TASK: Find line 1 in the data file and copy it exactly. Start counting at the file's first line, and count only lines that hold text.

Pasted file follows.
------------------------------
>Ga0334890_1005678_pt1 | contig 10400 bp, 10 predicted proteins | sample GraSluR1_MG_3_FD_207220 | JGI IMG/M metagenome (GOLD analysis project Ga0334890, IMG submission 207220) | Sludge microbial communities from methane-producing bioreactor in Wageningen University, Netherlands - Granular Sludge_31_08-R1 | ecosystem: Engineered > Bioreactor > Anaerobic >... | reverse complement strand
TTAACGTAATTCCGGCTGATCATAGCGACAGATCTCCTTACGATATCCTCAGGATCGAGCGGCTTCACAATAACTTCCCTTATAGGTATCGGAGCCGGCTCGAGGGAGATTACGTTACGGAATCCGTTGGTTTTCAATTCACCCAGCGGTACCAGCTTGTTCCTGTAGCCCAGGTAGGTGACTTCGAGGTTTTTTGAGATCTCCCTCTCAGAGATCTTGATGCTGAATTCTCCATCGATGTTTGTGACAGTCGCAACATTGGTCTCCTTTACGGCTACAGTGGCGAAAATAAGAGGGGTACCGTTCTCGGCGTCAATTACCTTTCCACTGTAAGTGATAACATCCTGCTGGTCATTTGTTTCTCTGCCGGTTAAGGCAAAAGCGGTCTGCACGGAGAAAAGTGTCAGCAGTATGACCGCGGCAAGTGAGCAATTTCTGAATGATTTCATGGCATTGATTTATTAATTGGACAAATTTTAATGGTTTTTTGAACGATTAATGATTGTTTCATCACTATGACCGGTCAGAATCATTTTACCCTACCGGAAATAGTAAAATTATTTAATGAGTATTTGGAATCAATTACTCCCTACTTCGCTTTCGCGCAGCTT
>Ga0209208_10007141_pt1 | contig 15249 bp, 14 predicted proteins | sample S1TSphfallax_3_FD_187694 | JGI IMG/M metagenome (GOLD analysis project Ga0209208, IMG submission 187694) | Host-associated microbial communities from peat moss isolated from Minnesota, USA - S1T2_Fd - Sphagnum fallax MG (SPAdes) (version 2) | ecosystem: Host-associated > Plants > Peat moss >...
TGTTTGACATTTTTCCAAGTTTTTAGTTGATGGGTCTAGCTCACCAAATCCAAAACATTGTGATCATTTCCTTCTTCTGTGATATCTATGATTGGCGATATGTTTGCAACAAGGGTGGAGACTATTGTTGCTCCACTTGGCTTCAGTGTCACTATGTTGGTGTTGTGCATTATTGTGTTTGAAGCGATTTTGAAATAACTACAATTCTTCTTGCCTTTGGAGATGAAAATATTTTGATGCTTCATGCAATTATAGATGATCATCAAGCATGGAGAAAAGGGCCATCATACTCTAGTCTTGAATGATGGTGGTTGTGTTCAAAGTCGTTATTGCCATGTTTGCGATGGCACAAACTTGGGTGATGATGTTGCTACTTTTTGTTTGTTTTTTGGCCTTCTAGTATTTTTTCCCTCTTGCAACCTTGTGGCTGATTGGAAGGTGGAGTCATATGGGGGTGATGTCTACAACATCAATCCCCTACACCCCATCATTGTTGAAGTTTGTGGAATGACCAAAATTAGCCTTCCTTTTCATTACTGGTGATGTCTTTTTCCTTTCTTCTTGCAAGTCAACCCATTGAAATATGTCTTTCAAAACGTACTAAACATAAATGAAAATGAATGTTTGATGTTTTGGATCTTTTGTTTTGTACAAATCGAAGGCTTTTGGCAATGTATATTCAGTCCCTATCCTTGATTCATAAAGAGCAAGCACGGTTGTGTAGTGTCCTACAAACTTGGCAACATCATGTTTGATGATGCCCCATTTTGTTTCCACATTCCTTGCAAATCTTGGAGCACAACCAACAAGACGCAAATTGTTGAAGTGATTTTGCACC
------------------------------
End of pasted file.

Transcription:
>Ga0334890_1005678_pt1 | contig 10400 bp, 10 predicted proteins | sample GraSluR1_MG_3_FD_207220 | JGI IMG/M metagenome (GOLD analysis project Ga0334890, IMG submission 207220) | Sludge microbial communities from methane-producing bioreactor in Wageningen University, Netherlands - Granular Sludge_31_08-R1 | ecosystem: Engineered > Bioreactor > Anaerobic >... | reverse complement strand